Percentage of participants in categories of high pillow comfort and high sleep quality who reported no retiring or waking symptoms, retiring but no waking symptoms, and waking symptoms that were either present on retiring and not relieved or occurred overnight (not present on retiring, but present on waking)
The data were further investigated to identify whether specific pillow shapes and fillers were associated with better sleep quality or better pillow comfort. All participants in the field trial had been invited to present their pillows for inspection, and 81 participants did so (76.4% of the sample). Polyester pillows were by far the most popular choice to sleep on (58.9%), followed by foam contour (15.8%), latex (rubber) (14.7%), foam regular (5.2%), feather (3.2%), and wool (2.1%).
Our study found that feather pillows were associated with lower ratings of sleep quality and pillow comfort, while latex and polyester pillows were consistently associated with higher ratings. Our experimental study considering new (trial) pillows of the same type and waking cervical pain produced similar findings.18
The high correlation between reports of low sleep quality and reports of low pillow comfort may indicate that participants blamed their pillows for poor-quality sleep. In fact, however, other factors that significantly constrain sleep quality, such as the presence of a medical condition, past history of injury or accident to the cervical spine, sleep position, and nocturnal bruxism, may all contribute to reports of low sleep quality.15 We attempted to control these effects by including only healthy individuals without recent neck injury who slept in side-lying position with a single pillow. However, psychological distress was not measured in this study, and as this factor has the capacity to constrain sleep quality, it should be considered in future studies.20 Further, the effect of a past history of significant cervical or thoracic injury should be considered. A tendency to misattribute blame for low sleep quality to one's pillow may account for the patient population who endlessly search for the ideal pillow.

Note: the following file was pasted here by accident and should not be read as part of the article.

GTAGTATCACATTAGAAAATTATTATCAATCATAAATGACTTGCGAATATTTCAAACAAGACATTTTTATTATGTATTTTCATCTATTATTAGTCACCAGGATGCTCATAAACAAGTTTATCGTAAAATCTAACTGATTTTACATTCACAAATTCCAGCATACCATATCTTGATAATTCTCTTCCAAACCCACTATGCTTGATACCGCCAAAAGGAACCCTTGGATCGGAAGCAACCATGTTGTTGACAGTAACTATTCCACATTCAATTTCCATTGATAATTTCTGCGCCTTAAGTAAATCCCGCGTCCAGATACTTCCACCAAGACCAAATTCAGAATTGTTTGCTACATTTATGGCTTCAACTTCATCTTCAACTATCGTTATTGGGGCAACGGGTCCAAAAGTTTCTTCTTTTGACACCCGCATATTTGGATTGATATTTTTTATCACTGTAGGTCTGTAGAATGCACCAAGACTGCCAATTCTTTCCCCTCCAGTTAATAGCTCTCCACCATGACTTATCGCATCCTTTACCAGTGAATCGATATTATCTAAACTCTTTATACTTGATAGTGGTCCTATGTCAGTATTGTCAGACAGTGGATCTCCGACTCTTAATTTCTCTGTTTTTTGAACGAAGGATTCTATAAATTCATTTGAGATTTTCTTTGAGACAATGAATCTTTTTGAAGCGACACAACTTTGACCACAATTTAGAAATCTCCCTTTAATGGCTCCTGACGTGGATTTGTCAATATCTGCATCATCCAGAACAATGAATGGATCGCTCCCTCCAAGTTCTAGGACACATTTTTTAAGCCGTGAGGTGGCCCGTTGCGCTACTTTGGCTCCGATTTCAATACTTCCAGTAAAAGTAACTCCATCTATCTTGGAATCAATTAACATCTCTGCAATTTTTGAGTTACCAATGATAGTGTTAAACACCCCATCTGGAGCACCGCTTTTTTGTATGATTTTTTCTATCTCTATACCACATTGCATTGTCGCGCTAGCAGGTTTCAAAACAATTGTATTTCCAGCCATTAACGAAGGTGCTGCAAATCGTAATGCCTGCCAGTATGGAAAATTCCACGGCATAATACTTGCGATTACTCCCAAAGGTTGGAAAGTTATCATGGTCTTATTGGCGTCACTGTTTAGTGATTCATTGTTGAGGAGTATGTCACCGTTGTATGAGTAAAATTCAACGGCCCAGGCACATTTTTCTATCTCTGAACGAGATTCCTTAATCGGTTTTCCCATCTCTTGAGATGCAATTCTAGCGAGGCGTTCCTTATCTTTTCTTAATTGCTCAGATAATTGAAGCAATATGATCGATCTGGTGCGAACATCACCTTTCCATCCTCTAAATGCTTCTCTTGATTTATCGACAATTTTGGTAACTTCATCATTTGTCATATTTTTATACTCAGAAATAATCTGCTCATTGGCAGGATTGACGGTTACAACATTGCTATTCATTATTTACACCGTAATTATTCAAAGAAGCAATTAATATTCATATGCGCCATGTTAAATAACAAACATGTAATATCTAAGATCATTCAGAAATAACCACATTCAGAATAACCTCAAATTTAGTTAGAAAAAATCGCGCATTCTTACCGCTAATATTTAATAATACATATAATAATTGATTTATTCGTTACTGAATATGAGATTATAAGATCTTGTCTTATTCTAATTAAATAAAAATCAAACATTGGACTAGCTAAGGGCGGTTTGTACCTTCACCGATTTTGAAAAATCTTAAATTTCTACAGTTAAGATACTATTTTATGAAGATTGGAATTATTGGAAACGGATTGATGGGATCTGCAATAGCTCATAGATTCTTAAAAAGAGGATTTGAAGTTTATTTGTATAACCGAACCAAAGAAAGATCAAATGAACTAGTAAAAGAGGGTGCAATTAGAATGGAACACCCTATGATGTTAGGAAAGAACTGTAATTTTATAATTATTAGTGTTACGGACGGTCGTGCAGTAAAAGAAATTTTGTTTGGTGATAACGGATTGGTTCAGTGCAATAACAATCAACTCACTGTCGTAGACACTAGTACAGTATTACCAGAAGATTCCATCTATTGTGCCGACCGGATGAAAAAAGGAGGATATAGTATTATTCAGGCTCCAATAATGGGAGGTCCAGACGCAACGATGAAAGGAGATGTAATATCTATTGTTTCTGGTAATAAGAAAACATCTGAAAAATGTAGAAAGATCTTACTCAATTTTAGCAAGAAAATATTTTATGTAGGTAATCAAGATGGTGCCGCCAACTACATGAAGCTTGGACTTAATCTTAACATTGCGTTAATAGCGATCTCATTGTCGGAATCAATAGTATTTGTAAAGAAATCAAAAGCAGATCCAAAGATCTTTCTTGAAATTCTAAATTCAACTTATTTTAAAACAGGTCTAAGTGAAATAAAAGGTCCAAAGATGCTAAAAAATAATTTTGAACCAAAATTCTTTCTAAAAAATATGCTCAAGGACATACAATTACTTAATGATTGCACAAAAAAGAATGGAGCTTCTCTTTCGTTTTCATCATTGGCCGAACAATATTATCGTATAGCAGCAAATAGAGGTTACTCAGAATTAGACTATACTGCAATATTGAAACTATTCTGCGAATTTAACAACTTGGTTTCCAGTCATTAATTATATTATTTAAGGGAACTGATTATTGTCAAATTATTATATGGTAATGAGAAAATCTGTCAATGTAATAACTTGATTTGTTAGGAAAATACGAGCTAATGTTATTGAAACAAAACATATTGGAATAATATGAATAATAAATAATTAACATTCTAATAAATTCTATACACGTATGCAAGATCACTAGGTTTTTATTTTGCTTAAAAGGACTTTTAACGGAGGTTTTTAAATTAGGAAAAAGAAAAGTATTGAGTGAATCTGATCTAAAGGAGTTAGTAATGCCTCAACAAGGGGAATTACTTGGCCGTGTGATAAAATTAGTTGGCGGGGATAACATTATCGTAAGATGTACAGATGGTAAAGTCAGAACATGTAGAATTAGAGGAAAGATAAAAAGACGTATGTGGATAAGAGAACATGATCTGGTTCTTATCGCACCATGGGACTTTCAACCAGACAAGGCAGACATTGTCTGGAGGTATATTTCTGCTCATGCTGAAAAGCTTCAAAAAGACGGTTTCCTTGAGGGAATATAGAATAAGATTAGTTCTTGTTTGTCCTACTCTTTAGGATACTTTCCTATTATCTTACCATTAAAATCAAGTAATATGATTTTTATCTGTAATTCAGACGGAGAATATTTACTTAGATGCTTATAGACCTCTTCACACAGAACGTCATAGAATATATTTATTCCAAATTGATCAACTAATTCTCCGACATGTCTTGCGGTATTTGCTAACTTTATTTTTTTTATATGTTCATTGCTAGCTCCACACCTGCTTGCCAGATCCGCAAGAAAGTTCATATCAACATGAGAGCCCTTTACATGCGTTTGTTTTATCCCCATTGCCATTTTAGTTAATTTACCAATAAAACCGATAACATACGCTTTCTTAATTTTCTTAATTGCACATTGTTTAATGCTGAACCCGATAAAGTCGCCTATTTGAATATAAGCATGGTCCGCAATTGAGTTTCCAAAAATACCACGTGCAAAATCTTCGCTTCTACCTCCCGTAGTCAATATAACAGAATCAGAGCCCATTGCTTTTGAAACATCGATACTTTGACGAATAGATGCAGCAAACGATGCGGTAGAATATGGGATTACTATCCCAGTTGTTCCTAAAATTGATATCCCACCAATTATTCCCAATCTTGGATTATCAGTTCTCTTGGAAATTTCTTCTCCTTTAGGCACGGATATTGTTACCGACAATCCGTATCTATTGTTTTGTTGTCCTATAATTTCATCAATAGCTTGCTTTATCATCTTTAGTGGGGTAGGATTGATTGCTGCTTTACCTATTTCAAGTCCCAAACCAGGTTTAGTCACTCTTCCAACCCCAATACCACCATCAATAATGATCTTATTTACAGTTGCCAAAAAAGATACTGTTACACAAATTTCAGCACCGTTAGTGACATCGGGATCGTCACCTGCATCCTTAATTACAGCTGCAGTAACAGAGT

The simple answer is no. While most down and feathers inside a pillow are triple washed to get most the dander off, it is never 100% hypoallergenic. This can be a very sad answer to most allergy sufferers who LOVE the feel of a down and feather pillow. Not all hope is lost though!! I have asthma and allergies and I can enjoy a luxurious down and feather pillow. I have to be a little more diligent than other non allergy sleepers but it is do able. Here are some tips to help my fellow allergy sufferers.
Buy new pillows more frequently than non allergy sufferers! This is a sad truth. Pillows will get dust mites and that can trigger your allergies. Whether you use a down and feather pillow or a hypoallergenic polyester pillow, allergy sufferers need to get new pillows every year to every 2 years. Interesting fact: New studies have shown that polyester aka synthetic pillows accumulate dust-mite allergens at a rate faster than feather pillows.
Choosing the right pillow can be a difficult task. Most sleepers want to find the right pillow that will work with their sleeping position, the mattress's firmness, and that will provide the right amount of support and comfort to keep your neck and spine in proper alignment while they sleep. Most sleepers will have a primary sleeping position and that tends to influence the type of pillow they pick. We recommend trying out as many pillows as it takes to find the one that works best for you, but here are a few guidelines to help in your search.